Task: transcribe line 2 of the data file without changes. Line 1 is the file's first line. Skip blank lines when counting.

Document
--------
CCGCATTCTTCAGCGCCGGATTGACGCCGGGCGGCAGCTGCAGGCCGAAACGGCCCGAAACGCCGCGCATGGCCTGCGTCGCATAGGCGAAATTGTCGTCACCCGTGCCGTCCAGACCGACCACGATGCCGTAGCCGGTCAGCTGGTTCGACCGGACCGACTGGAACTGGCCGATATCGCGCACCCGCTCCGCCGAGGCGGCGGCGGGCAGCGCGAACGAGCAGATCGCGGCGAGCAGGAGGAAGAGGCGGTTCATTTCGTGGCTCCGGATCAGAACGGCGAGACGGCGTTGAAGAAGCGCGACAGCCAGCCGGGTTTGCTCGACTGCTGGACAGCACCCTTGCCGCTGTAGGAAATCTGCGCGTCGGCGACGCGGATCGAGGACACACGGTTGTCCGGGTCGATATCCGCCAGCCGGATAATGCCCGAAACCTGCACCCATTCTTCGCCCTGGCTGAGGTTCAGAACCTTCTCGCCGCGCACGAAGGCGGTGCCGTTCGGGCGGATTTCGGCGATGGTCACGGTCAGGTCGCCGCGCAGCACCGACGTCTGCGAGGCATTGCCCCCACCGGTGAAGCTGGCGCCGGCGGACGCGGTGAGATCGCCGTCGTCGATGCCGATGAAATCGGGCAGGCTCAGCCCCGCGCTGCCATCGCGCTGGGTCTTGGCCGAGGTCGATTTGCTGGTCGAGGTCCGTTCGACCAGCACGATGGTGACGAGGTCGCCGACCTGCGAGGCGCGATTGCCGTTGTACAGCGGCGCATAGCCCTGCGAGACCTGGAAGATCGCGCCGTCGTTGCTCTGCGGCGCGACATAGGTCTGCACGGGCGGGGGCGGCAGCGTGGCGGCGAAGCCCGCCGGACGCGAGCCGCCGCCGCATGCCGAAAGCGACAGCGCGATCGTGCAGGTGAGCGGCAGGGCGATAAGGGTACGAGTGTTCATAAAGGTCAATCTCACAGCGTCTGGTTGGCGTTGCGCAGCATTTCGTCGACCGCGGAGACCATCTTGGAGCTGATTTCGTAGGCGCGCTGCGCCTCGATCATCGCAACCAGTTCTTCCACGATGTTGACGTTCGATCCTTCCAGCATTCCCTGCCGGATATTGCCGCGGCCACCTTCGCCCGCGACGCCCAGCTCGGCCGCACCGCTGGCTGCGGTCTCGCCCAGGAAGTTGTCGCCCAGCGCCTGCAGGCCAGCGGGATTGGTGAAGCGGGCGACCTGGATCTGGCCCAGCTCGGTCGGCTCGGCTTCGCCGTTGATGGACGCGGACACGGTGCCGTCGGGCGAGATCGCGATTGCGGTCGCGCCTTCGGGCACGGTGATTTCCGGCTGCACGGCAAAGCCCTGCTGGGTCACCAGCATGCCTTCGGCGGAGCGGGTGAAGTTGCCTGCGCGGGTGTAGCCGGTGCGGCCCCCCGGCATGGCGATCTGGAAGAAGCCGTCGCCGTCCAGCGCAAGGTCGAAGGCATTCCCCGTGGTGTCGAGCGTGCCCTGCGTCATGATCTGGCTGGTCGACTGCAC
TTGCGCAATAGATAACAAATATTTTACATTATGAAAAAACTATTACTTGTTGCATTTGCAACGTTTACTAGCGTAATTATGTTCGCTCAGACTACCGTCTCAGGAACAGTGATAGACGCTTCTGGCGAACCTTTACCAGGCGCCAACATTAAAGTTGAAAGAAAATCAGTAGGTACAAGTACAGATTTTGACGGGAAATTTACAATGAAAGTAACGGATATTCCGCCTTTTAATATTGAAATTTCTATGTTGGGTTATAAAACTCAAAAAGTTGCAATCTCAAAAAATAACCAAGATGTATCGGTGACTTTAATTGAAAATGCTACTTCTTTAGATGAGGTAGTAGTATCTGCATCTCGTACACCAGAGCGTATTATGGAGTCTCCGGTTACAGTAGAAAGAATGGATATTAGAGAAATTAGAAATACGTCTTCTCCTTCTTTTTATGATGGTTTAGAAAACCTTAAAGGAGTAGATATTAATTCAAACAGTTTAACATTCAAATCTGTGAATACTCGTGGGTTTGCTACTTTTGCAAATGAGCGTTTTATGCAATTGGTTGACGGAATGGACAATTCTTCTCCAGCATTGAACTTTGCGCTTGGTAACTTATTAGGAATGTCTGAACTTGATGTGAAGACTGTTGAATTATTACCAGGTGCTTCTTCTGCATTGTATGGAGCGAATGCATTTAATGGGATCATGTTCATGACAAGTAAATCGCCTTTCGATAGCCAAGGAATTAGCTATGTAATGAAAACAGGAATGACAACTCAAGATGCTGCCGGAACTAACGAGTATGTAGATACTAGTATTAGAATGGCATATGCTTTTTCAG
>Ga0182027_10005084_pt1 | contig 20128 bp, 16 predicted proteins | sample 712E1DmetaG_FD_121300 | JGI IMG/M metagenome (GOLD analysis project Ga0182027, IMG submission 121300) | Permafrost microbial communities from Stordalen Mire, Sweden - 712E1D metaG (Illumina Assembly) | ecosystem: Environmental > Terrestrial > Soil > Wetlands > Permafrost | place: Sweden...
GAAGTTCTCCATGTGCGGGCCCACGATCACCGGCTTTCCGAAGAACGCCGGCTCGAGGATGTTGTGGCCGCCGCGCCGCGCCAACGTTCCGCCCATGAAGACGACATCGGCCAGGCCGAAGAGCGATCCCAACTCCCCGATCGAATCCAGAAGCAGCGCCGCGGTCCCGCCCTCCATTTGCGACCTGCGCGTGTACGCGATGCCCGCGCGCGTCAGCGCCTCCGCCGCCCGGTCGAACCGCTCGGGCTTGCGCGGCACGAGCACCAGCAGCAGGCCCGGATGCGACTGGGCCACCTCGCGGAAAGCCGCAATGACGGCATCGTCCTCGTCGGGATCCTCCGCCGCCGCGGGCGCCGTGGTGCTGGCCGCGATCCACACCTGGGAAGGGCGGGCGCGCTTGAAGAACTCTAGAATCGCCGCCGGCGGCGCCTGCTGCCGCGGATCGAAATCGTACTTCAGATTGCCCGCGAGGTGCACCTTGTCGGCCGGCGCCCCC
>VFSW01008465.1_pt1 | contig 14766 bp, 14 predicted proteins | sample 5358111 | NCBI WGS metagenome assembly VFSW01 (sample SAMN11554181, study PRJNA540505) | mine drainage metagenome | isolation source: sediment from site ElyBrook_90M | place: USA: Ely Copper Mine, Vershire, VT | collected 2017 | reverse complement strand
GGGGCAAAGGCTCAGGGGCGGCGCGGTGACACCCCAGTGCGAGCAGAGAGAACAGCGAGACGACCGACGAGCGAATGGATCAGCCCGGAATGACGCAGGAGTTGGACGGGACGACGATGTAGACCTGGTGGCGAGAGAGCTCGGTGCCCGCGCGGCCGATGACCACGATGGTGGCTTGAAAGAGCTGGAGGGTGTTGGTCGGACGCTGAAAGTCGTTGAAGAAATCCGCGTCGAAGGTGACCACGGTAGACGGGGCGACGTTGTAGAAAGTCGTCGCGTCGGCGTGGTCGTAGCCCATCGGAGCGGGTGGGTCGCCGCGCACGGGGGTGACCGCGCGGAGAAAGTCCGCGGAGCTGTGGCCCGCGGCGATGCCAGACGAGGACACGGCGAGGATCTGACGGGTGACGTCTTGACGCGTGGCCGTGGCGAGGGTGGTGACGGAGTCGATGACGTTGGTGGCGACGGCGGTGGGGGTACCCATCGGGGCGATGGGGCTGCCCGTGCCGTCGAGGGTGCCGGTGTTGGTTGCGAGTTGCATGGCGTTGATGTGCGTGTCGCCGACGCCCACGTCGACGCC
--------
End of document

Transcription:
TTGCGCAATAGATAACAAATATTTTACATTATGAAAAAACTATTACTTGTTGCATTTGCAACGTTTACTAGCGTAATTATGTTCGCTCAGACTACCGTCTCAGGAACAGTGATAGACGCTTCTGGCGAACCTTTACCAGGCGCCAACATTAAAGTTGAAAGAAAATCAGTAGGTACAAGTACAGATTTTGACGGGAAATTTACAATGAAAGTAACGGATATTCCGCCTTTTAATATTGAAATTTCTATGTTGGGTTATAAAACTCAAAAAGTTGCAATCTCAAAAAATAACCAAGATGTATCGGTGACTTTAATTGAAAATGCTACTTCTTTAGATGAGGTAGTAGTATCTGCATCTCGTACACCAGAGCGTATTATGGAGTCTCCGGTTACAGTAGAAAGAATGGATATTAGAGAAATTAGAAATACGTCTTCTCCTTCTTTTTATGATGGTTTAGAAAACCTTAAAGGAGTAGATATTAATTCAAACAGTTTAACATTCAAATCTGTGAATACTCGTGGGTTTGCTACTTTTGCAAATGAGCGTTTTATGCAATTGGTTGACGGAATGGACAATTCTTCTCCAGCATTGAACTTTGCGCTTGGTAACTTATTAGGAATGTCTGAACTTGATGTGAAGACTGTTGAATTATTACCAGGTGCTTCTTCTGCATTGTATGGAGCGAATGCATTTAATGGGATCATGTTCATGACAAGTAAATCGCCTTTCGATAGCCAAGGAATTAGCTATGTAATGAAAACAGGAATGACAACTCAAGATGCTGCCGGAACTAACGAGTATGTAGATACTAGTATTAGAATGGCATATGCTTTTTCAG